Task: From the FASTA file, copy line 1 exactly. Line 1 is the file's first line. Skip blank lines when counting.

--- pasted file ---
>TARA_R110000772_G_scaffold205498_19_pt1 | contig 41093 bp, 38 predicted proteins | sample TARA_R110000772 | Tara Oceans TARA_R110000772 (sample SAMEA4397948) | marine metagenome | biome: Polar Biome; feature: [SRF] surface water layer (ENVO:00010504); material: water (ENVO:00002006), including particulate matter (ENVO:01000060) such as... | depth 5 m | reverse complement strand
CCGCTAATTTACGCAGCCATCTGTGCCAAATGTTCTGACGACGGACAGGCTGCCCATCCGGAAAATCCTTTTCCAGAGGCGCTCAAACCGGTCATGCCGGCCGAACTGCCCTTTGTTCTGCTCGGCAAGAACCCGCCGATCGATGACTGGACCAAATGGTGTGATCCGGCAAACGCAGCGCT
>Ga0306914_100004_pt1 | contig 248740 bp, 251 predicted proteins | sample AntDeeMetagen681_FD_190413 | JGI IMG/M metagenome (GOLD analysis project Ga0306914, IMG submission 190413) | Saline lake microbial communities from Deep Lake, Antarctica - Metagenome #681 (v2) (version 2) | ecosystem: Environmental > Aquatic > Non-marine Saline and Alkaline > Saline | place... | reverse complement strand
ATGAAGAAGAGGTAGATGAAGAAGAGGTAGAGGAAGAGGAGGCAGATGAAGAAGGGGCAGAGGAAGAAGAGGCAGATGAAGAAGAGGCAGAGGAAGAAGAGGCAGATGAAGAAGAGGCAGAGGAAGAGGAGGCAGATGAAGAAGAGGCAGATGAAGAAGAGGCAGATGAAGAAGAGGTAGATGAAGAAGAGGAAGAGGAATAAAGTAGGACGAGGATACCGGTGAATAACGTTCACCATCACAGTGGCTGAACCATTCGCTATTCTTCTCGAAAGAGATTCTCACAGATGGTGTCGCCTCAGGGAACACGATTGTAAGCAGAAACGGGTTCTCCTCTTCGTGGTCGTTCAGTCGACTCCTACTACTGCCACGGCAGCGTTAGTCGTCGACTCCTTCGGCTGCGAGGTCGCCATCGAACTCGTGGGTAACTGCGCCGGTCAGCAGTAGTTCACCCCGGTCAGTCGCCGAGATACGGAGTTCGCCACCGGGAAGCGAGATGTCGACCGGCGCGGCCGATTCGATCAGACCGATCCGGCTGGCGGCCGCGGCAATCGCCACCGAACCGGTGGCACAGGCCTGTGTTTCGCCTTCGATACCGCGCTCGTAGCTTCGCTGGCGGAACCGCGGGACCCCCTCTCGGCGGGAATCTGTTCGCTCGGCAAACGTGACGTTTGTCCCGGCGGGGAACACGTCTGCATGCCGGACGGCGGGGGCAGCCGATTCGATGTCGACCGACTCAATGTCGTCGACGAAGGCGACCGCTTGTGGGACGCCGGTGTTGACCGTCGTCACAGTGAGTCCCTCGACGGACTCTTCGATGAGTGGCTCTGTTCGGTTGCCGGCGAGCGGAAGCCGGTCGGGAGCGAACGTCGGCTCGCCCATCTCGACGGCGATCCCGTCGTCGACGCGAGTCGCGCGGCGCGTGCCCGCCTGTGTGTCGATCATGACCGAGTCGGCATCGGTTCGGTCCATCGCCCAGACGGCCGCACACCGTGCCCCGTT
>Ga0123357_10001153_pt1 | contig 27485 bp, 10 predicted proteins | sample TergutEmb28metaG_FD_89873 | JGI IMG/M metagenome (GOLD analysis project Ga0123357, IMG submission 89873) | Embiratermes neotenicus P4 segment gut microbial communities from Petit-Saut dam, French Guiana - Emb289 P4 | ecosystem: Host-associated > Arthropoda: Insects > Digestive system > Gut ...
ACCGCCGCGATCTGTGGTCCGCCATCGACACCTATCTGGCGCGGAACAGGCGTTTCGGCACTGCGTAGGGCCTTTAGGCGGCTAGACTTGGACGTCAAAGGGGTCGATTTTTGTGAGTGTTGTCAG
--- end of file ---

>TARA_R110000772_G_scaffold205498_19_pt1 | contig 41093 bp, 38 predicted proteins | sample TARA_R110000772 | Tara Oceans TARA_R110000772 (sample SAMEA4397948) | marine metagenome | biome: Polar Biome; feature: [SRF] surface water layer (ENVO:00010504); material: water (ENVO:00002006), including particulate matter (ENVO:01000060) such as... | depth 5 m | reverse complement strand